Abu Dhabi's Al Qana development is due to open next year, and we’re sure we’re not the only ones who can’t wait to explore this impressive dining and entertainment hub.
One of the key features of the area will be the National Aquarium, which, with over 300 different species and 35,000 creatures, is the biggest in the Middle East and sounds absolutely incredible.
Things got even more exciting when in an exclusive chat with Time Out, Fouad Mashal, CEO of Al Barakah International Investment (the developers of Al Qana) mentioned that the aquarium will have an enormous seven-metre long python, which will be the biggest reptile in the UAE.
With the attraction about 70 percent complete, general manager Paul Hamilton (left) tells us why this is his best project to date (even if he is keeping tight-lipped on the other big features).
Are you excited about the opening?
Absolutely, this is aquarium number 12 for me and it has to be my best. I was taken from Dubai Aquarium and brought here with the challenge of outdoing what I did there. That was the game plan and I think we’re on track to completing it. It will have double the journey time of its competition and double the exhibits. There’s going to be a lot more to see.
What are the big attractions?
We have some very special creatures that we haven’t revealed yet, and they will get a huge amount of attention. We are talking both large, unique, charismatic and aggressive, one in particular has a huge reputation for being dangerous. The exhibits have been expanded to go into never-done-before areas and some will set records.
What other things can people see?
Other aquariums have maybe three different environments, but we are going to cover ten different zones and geographical areas. Guests will move between sections on the jewels of Arabia, a Red Sea shipwreck, a submarine in the Mediterranean, areas like the Amazon and the Pacific and right through to the big Boutina tank at the end. Each will have its own exciting theme. We will create so much diversity that you’ll feel like you’ve seen everything there is to be seen. There will be stop offs where kids can get physical with equipment, water, and new technologies, and the longest tunnel in the Middle East at the end as well. We’ll have human shows in the tanks and experiences where guests can go back of house and learn how to care for the animals, You’ll also have the chance to feed and swim with the more friendly ones, and also the least friendly as well, but we’ll keep you safe.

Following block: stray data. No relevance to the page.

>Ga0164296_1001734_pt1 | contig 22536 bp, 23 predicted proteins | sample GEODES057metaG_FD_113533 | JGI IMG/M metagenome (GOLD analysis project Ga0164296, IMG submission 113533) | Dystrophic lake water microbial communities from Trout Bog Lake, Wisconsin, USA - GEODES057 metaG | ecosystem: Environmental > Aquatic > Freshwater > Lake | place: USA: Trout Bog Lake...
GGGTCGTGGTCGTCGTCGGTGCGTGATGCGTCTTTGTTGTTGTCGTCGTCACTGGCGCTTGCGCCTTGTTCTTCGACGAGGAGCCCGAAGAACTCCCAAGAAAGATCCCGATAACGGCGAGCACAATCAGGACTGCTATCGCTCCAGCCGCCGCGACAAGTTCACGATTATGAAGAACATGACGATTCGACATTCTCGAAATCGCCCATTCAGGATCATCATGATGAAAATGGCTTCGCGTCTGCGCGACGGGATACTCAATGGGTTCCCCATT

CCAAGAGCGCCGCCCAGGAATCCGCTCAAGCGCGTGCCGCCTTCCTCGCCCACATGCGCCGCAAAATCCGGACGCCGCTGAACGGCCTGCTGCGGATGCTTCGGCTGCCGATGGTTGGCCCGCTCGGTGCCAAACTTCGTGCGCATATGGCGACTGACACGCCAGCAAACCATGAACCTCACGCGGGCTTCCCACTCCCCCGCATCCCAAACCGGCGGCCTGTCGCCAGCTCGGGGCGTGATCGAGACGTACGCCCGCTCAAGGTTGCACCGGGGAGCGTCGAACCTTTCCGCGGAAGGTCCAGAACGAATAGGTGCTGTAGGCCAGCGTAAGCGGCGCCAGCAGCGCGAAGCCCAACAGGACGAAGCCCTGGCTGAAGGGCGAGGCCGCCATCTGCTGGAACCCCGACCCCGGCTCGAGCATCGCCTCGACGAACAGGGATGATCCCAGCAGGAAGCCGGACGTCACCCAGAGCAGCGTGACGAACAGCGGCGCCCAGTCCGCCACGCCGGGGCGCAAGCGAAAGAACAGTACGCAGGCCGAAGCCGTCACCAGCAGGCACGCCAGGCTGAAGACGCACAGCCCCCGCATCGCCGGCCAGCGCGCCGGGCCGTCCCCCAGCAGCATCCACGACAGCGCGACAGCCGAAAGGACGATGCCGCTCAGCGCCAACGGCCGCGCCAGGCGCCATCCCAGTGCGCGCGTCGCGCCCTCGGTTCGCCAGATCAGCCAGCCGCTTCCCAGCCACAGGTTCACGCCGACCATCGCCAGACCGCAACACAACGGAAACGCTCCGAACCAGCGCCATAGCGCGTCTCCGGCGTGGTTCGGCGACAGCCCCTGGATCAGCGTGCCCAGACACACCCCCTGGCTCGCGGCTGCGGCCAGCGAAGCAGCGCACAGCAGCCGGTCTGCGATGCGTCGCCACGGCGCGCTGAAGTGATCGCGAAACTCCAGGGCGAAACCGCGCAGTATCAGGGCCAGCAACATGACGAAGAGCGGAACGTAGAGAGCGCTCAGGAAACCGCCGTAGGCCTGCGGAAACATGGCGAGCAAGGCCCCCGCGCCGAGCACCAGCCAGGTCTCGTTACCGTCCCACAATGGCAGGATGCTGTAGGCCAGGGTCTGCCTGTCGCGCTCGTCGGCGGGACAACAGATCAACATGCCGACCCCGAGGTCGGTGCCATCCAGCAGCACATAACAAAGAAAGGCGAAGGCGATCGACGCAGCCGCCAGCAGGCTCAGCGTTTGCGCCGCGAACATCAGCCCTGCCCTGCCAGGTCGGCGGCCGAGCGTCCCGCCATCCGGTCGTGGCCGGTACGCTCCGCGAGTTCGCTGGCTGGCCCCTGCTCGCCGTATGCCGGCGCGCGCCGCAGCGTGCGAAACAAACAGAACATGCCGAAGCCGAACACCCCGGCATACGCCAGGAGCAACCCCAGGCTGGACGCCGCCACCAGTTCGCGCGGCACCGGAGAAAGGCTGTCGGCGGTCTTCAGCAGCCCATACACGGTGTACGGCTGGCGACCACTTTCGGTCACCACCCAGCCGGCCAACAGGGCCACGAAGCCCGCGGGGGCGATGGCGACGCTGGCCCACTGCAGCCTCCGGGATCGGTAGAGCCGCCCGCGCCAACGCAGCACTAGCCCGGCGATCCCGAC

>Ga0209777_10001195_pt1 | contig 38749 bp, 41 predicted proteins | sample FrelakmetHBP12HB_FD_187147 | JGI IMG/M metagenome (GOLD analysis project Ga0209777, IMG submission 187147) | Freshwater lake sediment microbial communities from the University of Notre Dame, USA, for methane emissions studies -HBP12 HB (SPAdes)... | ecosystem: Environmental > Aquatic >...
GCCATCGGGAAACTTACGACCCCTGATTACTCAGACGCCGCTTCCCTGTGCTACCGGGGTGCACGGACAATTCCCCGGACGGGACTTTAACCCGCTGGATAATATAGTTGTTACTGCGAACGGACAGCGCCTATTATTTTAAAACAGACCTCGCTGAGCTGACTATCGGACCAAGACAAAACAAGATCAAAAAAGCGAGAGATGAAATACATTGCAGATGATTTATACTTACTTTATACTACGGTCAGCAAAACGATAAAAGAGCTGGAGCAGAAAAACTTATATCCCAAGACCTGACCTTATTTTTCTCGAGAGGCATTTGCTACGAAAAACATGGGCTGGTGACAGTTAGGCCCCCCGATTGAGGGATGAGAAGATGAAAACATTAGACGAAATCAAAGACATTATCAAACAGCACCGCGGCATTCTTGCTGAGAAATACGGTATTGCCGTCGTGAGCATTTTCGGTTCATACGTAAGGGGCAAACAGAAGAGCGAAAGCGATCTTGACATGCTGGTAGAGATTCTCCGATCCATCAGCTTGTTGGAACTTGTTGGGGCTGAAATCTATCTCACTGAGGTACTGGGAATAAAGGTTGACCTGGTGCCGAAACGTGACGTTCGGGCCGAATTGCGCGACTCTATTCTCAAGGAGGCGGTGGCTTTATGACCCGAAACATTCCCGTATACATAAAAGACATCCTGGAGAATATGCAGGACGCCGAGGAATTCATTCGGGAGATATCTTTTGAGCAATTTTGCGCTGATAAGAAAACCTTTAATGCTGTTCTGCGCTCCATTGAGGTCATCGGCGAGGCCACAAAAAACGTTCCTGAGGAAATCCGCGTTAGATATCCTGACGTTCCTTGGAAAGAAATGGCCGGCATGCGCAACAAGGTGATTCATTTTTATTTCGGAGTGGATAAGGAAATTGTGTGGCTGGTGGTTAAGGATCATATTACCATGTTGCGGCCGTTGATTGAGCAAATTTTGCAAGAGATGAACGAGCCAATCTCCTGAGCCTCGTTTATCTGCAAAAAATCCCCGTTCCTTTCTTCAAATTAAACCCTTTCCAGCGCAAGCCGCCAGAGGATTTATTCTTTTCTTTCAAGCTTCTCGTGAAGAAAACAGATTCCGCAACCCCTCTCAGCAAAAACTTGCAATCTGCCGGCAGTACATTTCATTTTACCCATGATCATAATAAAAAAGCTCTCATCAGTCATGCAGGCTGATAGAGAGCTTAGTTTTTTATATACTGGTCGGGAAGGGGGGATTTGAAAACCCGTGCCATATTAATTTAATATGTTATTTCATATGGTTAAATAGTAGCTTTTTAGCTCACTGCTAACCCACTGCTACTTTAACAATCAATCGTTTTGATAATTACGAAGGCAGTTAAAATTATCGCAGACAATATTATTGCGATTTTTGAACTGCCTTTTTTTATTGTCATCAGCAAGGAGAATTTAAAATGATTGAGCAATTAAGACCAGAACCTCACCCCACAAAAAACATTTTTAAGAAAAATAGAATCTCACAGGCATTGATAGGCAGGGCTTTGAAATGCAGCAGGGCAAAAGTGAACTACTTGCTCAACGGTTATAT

So you’re focusing on local wildlife as well?
We’ve dedicated a huge tank to the Boutina reserve which is just off Abu Dhabi. It was nominated for the Seven Natural Wonders of the world and it came close. It’s very highly ranked as an important eco system and there’s a heap of turtles out there.
Because we are the National Aquarium we need to look at what we’ve got here in the UAE and make sure people learn about it.
Where do the creatures come from?
We have rules about how we acquire animals. Typically we’re looking for anything that was captive bred in the zoo and aquarium communities; there’s a lot of movement around the world. There will be a lot of fish from the wild as well, and that all comes under close scrutiny. We’re very careful to make sure the suppliers are environmentally conscious. We avoid anything that migrates or is overly intelligent and the public will see that the animals are all very comfortable. We will use a huge amount of seawater but it’s a fully recycled system with only 10 percent of water needing to be refreshed, the rest is reused. It’s very efficient in that respect. There will be at least 15 nationalities in the specialist team, as we are recruiting from around the world, which is interesting and cool to manage. But we’ve all got one common goal, and I enjoy that.
Will it be an interactive attraction?
Yes, and I’ve been challenged to come up with ways of getting information across that haven’t been used before. There will be everything from apps to holograms, and school groups will have their age range catered for exactly. We will be hoping to get 50,000 pupils through a year.